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South Africa’s national health lab hit with ransomware attack amid mpox outbreak

South Africa’s National Health Laboratory Service (NHLS) confirmed on Tuesday that it is dealing with a ransomware attack significantly affecting the dissemination of lab results as the country responds to an outbreak of mpox.

A spokesperson for the organization told Recorded Future News that the ransomware attack began Saturday morning and that hackers deleted sections of their system, including backup servers, meaning they will have to rebuild many of the affected parts. 

The NHLS runs 265 laboratories across South Africa that provide testing services for public healthcare facilities in the country’s nine provinces. The spokesperson declined to say which ransomware group was behind the incident or whether a ransom will be paid. 

CEO Koleka Mlisana said in a statement that officials do not know when systems will be restored. Preliminary results of an investigation have shown that databases holding patient information were not lost or compromised.

An unidentified strain of ransomware was used to target specific parts of the agency’s IT systems, “rendering them inaccessible and blocking communication” from databases to and from users. 

“As such, all our systems remain inaccessible both internally and externally including to and from healthcare facilities until the integrity of the environment is secured and repaired,” he said. “All users will be aware that the NHLS networked laboratory system is heavily reliant on these information technology systems that have been disrupted,” Mlisana explained. 

Officials have shut down certain systems to repair the damage and an incident response team has been convened to address the attack. External cybersecurity firms have also been brought in to assist with the attack. 

All the service’s laboratories are still functional and continue to receive and process clinical samples. But under normal circumstances, lab reports are automatically generated and sent to clinicians or made available through the web. 

The ransomware attack has disabled that functionality, forcing more urgent test results to be communicated to doctors over the phone. Some are being printed and sent to hospitals or doctors.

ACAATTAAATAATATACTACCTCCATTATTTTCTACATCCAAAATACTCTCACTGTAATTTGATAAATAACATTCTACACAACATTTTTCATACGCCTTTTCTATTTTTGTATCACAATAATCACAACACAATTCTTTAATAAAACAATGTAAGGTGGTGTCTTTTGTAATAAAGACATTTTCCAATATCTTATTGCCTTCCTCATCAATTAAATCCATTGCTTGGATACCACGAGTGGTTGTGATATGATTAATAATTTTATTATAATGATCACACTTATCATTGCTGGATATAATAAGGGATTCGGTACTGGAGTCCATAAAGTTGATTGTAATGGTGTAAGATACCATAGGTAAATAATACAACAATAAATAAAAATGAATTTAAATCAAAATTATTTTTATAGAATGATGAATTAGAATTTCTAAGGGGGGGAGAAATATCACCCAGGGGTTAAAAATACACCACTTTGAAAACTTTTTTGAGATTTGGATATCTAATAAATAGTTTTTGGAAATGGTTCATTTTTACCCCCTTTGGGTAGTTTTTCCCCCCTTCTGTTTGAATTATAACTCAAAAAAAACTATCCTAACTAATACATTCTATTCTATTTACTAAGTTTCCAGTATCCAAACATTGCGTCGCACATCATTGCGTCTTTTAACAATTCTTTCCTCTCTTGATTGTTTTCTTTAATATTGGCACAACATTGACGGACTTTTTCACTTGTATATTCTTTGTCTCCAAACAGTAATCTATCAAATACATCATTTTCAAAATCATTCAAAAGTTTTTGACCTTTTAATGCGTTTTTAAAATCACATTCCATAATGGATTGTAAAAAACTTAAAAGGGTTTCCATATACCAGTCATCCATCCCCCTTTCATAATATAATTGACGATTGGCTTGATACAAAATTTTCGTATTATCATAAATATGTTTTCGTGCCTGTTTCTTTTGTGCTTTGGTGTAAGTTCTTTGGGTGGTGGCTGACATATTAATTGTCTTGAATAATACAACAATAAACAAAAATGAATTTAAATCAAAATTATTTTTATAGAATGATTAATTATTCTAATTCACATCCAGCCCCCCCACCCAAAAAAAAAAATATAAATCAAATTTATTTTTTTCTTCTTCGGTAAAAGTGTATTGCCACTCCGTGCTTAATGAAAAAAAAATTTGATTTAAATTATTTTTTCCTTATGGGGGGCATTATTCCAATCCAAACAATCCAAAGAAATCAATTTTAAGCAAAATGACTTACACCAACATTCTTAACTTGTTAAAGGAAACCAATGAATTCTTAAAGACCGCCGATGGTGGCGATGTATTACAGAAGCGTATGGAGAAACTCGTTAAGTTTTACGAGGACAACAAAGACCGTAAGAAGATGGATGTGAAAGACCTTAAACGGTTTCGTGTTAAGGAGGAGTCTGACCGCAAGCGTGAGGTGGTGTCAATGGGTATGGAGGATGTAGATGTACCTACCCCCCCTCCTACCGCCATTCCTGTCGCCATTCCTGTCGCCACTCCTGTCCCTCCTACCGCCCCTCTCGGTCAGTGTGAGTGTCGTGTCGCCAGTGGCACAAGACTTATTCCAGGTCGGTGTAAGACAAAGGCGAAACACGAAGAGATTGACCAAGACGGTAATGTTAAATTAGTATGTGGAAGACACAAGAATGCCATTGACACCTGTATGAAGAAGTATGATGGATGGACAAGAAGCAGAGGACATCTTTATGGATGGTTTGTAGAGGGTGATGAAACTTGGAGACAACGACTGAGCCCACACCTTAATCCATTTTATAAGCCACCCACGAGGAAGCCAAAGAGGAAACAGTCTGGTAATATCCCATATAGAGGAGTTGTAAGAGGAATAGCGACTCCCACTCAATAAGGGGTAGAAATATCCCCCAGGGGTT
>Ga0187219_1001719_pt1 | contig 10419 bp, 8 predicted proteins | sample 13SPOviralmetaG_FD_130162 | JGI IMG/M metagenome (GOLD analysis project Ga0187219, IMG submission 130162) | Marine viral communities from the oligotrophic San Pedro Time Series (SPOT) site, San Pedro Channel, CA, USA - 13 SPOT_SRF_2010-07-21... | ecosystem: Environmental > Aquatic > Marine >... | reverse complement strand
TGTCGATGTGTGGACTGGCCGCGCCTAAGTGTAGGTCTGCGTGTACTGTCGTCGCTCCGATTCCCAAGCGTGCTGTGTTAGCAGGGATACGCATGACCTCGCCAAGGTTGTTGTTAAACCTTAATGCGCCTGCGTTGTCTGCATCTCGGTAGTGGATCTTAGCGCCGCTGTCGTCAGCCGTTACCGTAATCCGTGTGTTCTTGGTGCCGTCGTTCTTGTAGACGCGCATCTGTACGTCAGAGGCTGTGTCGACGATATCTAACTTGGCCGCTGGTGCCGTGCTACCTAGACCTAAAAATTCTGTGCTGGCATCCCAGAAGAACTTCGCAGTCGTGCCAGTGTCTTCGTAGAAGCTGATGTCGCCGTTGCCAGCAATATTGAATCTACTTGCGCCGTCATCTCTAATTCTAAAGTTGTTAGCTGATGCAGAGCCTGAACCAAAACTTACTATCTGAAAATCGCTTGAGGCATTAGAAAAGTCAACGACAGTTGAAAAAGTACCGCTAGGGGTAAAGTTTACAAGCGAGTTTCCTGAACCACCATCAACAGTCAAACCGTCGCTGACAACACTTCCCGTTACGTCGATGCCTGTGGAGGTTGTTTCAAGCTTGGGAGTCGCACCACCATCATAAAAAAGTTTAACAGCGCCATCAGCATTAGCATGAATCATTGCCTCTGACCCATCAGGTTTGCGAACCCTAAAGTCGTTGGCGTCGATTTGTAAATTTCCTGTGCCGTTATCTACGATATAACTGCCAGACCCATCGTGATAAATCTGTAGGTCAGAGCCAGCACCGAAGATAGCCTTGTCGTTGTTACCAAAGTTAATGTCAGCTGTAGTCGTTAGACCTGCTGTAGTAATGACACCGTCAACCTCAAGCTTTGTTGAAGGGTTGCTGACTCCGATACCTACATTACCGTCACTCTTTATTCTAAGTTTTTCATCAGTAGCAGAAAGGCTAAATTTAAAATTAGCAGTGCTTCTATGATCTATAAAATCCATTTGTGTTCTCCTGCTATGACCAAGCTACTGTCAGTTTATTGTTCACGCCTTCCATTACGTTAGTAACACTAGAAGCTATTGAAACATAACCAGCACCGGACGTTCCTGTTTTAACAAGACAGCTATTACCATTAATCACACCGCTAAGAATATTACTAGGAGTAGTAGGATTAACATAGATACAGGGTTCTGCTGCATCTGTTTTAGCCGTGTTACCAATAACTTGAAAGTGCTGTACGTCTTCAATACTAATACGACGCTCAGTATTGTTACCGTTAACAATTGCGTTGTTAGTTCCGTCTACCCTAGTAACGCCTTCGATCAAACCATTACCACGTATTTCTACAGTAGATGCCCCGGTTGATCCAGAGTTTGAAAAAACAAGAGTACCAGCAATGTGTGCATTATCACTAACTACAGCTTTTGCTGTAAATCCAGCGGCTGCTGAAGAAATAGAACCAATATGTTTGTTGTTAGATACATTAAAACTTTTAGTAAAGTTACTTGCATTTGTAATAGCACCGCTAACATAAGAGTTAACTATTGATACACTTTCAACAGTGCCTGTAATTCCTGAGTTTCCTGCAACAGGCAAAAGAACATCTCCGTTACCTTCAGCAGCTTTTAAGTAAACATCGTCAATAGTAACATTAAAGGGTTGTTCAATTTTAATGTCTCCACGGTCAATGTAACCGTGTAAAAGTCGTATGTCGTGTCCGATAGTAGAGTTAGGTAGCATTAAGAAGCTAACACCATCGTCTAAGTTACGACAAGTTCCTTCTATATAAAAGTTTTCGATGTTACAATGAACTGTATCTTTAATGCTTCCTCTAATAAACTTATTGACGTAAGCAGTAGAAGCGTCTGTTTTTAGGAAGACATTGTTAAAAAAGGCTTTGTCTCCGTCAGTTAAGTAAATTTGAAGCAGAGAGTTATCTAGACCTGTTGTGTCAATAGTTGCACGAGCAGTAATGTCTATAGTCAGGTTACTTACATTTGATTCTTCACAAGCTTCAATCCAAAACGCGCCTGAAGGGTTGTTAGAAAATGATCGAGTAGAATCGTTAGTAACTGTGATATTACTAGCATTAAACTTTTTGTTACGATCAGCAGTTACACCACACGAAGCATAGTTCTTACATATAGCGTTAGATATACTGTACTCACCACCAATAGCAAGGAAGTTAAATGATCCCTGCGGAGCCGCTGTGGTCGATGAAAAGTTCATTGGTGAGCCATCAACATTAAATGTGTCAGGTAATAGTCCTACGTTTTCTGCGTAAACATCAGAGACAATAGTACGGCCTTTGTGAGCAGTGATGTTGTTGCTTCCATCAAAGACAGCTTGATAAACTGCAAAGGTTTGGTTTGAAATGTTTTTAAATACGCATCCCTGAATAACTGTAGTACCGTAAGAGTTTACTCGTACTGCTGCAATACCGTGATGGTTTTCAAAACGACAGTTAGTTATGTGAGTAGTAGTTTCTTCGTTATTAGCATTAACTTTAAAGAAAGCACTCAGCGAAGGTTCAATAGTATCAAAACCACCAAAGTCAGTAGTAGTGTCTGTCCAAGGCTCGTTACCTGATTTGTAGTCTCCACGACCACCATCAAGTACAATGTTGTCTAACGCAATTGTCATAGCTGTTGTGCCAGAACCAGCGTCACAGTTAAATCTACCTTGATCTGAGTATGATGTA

The ransomware attack has caused alarm in South Africa given the outbreak of mpox, also known as monkeypox. As of Tuesday, three deaths and 16 laboratory-confirmed cases have been found

Jean Kaseya, director general of the Africa Centres for Disease Control and Prevention, said earlier this month that an mMpox outbreak anywhere “is a threat everywhere.” 

“We call for swift and urgent action to increase access to Mpox diagnostics, vaccines and therapeutics for all affected African countries,” Kaseya said

South Africa’s National Department of Health, which has jurisdiction over the organization, directed questions to spokespeople for NHLS.

South African government institutions have been battered by ransomware gangs over the last year. A state-owned bank was attacked last June and in September South Africa’s defense department was hacked by the Snatch gang.

The gang leaked the personal phone number and email of the country’s president alongside a portion of the 1.6 terabytes of data stolen from the country’s defense systems. The government initially denied the attack before admitting that a breach did occur. The country’s International Trade Administration Commission also said it was hit with ransomware in early 2024. 

Ransomware gangs have made a point of targeting critical cogs in healthcare systems across the world this year, with several attacks causing massive downstream impact on those seeking care. In recent weeks, the United Kingdom has had to cancel thousands of operations due to a ransomware attack on a key business providing pathology services for hospitals and local clinics.

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Jonathan Greig

Jonathan Greig

is a Breaking News Reporter at Recorded Future News. Jonathan has worked across the globe as a journalist since 2014. Before moving back to New York City, he worked for news outlets in South Africa, Jordan and Cambodia. He previously covered cybersecurity at ZDNet and TechRepublic.